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'End' the police department? Here are the powers of the city council

The charter also says the council *must* fund the police department in proportion of the city’s population at a minimum of .0017 employees per citizen. That equates

A majority of the Minneapolis City Council vowed to “end” the city’s police department, but can they?

According to the city’s charter, which is the city’s rules, regulations and procedures, it does not appear the council has that power all by itself, Barry Clegg, chair of the Minneapolis Charter Commission, said.

“The charter provides that the mayor has complete power over the police department, including establishing regulations, including maintaining the department, etc.,” said Clegg.

But, the council controls the budget. So, they could defund the police?

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Not exactly.

The charter also says the council must fund the police department in proportion of the city’s population at a minimum of .0017 employees per citizen. That equates to about 723 cops, according to the 2018 census.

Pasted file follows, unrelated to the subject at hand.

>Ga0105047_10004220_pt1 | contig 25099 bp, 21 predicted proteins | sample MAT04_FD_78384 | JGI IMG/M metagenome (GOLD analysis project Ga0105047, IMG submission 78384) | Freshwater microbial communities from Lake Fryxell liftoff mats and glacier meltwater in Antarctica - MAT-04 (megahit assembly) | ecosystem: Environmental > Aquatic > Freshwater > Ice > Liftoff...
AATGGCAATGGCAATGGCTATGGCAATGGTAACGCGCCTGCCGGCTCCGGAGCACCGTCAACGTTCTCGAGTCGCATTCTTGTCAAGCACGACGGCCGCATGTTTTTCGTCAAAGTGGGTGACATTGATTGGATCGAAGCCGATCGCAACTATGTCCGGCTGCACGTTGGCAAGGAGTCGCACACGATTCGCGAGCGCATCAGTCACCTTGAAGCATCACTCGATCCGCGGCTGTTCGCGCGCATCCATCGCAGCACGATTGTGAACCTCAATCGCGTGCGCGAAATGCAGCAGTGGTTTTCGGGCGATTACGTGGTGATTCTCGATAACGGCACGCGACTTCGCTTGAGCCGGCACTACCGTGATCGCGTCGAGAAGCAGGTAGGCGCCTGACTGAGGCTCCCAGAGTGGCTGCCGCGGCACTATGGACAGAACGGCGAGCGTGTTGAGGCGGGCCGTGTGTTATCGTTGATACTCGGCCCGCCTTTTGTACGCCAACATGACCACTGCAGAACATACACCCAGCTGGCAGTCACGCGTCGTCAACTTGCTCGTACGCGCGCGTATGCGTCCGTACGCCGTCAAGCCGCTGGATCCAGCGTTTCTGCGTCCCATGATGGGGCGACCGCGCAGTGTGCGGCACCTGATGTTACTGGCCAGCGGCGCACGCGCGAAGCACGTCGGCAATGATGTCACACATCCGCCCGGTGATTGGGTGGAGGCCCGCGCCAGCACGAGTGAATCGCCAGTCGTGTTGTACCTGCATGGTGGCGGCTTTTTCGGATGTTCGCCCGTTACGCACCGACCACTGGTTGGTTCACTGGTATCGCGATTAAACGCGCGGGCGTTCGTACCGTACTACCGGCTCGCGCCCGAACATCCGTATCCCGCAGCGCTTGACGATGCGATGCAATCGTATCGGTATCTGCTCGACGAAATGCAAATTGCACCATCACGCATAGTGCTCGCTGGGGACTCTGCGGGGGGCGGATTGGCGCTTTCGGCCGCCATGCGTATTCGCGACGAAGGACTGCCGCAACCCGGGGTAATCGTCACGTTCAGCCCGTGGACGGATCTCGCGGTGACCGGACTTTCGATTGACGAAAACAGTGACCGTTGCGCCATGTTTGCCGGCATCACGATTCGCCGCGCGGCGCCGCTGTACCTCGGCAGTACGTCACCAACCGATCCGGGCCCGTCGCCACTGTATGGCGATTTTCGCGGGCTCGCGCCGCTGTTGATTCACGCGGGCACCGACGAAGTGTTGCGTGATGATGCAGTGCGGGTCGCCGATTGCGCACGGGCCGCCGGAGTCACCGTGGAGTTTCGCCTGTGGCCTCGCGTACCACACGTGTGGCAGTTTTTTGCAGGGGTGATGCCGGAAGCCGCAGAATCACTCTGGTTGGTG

So what option does the council have?

According to Clegg, the council could just change the city charter, but that would take a unanimous vote from each of the 12 council members (one of the 13 seats is currently vacant), plus approval from the charter commission on top of the mayor's approval. The mayor already said no to that. So that's out.

At this point, to disband or end the police department would come down to this: a ballot question, according to Clegg.

It takes a majority of council members or seven votes to get a question to amend the city charter on the November ballot. And, according to the Charter, if 51% (not a majority, but 51% at minimum) of Minneapolis voters say yes, then it's passed.

“I don't think it's up to the mayor. I don't think it's up to the council. I think it is up to the voters,” said Clegg.

Also, Clegg said the legislature could pass a general law that would supersede the charter. Or it could pass a special law, in which the city council or the voters of Minneapolis would need to approve.

KARE-11 reached out to several Minneapolis City Council members for comment on these rules, but we did not hear back. The city attorney and city clerk also declined to comment on this story.

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